UK & World News
Police Commissioner Resigns From Labour Party
South Yorkshire Police and Crime Commissioner Shaun Wright has resigned from the Labour Party - but said he will not give up his job.
He announced his move less than an hour after Labour threatened to suspend him from the party over his perceived failings in the Rotherham child abuse scandal.
Mr Wright was a Rotherham councillor, charged with heading up the local authority's child protection services at the height of the scandal, where an estimated 1,400 children are believed to have been groomed and abused by gangs of Asian men.
On Tuesday, a highly critical report highlighted widespread failings at both Rotherham Council and South Yorkshire Police for allowing that abuse to flourish unchecked for more than 16 years.
Despite calls for Mr Wright's resignation from senior politicians in his own party, the Home Secretary, child protection experts and victims, he refuses to go and there is little anyone can do to remove him.
"I formally tender my resignation from the Labour Party," he said in a statement late on Wednesday night.
"However, I remain committed to, and intend to remain in, my†role as an Independent Police and Crime Commissioner for South Yorkshire."
Established by Home Secretary Theresa May two years ago, PCCs were specifically designed to be directly elected and free from any interference by chief constables or politicians.†
They can only be kicked out by the public in PCC elections every four years.
On Wednesday, Mrs May said it was not her job to select or dismiss PCCs but suggested he should heed calls from his own party to go.
She said: "Shaun Wright obviously has had involvement in this, both in his role as a councillor and obviously he's now the police and crime commissioner.
"It's not my job as Home Secretary to hire and fire police and crime commissioners. The whole point of them is that they are elected by the people, so ultimately it is a choice for the electorate.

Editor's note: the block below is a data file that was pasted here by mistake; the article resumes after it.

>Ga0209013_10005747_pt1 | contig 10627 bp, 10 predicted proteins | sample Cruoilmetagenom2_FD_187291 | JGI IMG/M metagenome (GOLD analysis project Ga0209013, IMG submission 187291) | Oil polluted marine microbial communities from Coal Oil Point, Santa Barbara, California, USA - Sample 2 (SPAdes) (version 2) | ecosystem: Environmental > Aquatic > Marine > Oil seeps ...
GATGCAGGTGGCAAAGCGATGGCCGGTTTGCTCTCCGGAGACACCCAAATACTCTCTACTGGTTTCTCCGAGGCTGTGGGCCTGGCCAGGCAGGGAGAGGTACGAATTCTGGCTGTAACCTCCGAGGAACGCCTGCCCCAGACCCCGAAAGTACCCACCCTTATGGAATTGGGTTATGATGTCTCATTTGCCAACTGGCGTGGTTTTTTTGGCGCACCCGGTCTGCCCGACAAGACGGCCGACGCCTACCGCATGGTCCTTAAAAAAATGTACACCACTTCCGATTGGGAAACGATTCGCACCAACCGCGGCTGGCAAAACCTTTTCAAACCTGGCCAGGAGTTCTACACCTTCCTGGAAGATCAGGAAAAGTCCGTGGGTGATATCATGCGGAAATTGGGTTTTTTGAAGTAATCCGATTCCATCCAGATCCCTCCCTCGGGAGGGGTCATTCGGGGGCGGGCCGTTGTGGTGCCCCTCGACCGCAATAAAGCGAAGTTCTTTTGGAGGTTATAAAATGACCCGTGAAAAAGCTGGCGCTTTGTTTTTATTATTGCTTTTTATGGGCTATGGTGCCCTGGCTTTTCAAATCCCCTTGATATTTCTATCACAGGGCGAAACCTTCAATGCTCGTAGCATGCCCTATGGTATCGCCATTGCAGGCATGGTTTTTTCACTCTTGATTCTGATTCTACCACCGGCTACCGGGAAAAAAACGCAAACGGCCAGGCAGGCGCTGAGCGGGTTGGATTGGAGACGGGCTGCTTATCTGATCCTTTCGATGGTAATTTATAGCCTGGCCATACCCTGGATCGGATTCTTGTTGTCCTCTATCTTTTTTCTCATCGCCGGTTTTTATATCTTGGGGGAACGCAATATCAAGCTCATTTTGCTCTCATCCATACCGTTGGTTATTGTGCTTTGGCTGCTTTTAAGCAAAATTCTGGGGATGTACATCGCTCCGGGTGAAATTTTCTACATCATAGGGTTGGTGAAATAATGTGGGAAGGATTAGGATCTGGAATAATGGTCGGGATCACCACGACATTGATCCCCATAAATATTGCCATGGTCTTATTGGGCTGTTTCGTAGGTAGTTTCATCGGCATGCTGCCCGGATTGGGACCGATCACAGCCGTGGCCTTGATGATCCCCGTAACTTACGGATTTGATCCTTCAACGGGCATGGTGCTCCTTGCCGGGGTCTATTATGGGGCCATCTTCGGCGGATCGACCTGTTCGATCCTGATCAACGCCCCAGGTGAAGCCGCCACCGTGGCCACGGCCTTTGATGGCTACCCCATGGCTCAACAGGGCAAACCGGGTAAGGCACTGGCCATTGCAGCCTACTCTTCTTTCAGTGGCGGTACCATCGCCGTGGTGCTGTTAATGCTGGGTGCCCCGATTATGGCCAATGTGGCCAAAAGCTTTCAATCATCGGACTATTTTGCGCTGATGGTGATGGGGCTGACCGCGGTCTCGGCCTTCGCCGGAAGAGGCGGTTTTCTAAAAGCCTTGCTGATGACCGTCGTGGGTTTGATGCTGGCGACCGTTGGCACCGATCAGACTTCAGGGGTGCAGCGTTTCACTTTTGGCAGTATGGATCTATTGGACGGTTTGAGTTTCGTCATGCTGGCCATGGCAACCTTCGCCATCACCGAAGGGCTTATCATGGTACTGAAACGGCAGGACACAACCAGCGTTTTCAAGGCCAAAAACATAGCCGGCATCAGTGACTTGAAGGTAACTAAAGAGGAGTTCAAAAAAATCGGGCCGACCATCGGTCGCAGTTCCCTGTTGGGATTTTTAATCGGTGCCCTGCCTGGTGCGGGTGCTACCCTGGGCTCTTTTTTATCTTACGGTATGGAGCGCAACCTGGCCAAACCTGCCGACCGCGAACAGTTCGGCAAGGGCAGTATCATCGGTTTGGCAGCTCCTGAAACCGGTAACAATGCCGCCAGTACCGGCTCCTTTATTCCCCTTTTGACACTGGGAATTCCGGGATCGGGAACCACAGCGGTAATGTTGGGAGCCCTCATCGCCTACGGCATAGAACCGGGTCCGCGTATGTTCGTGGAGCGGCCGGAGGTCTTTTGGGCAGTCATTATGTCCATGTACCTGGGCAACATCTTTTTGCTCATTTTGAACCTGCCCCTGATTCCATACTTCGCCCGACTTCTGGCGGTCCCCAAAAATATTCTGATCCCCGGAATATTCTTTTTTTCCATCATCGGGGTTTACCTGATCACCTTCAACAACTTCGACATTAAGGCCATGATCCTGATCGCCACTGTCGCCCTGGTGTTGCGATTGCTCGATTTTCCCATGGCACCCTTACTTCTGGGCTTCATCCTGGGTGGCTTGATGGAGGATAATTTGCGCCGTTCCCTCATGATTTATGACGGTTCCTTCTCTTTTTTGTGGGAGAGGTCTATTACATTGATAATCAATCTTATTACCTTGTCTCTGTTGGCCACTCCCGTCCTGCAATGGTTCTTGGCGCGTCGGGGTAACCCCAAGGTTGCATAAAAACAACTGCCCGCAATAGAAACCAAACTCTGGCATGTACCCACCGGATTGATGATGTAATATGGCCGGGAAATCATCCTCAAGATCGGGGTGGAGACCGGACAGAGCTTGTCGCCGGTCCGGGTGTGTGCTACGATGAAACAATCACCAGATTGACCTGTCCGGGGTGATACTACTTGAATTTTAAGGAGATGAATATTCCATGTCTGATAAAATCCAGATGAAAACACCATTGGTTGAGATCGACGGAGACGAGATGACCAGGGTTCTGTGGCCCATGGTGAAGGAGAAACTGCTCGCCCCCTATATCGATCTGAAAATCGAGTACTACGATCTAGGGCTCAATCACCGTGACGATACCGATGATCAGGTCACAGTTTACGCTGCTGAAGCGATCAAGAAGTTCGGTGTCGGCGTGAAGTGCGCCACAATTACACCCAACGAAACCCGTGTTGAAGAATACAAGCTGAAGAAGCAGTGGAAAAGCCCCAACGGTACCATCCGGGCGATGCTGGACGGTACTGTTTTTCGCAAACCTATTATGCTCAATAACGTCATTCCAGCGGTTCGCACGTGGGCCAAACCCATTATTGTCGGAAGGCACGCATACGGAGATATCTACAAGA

"But I believe his own party have called for him to resign. I believe he has real questions to answer and I think in the circumstances he should heed those calls."
Shadow Home Secretary Yvette Cooper added to the pressure on Mr Wright to quit his†£85,000-a-year job.
She told Sky News: "We have said we think the police and crime commissioner should stand down, just as the leader of the council has done, because 1,400 children were abused and they were let down badly by the authorities."
Harry Harpham, chairman of South Yorkshire's police and crime panel, said he believed Mr Wright's position had become "untenable" and called on him to stand down "at the earliest opportunity".
The Labour councillor told BBC Radio 4's Today programme that he had been unable to speak to Mr Wright but insisted he would be seeking an urgent meeting to communicate his view.
Mr Wright has continued to insist he was not aware of the magnitude of the abuse in Rotherham.
He told Sky News: "Clearly I'm very sorry for any abuse that took place - if I could have prevented it, I would. Any right-minded human being would want to protect vulnerable children, of that I am convinced.
"All I can say is that this is a top priority for South Yorkshire Police and it will remain a top priority for South Yorkshire Police for as long as I am in this role."
Although much of the attention is focused on one man's perceived inaction in protecting Rotherham's abuse victims, the role of many others has also been called into question as the failings in the South Yorkshire town were systemic and widespread.
Roger Stone, the leader of Rotherham Council, stepped down with immediate effect following the publication of the report.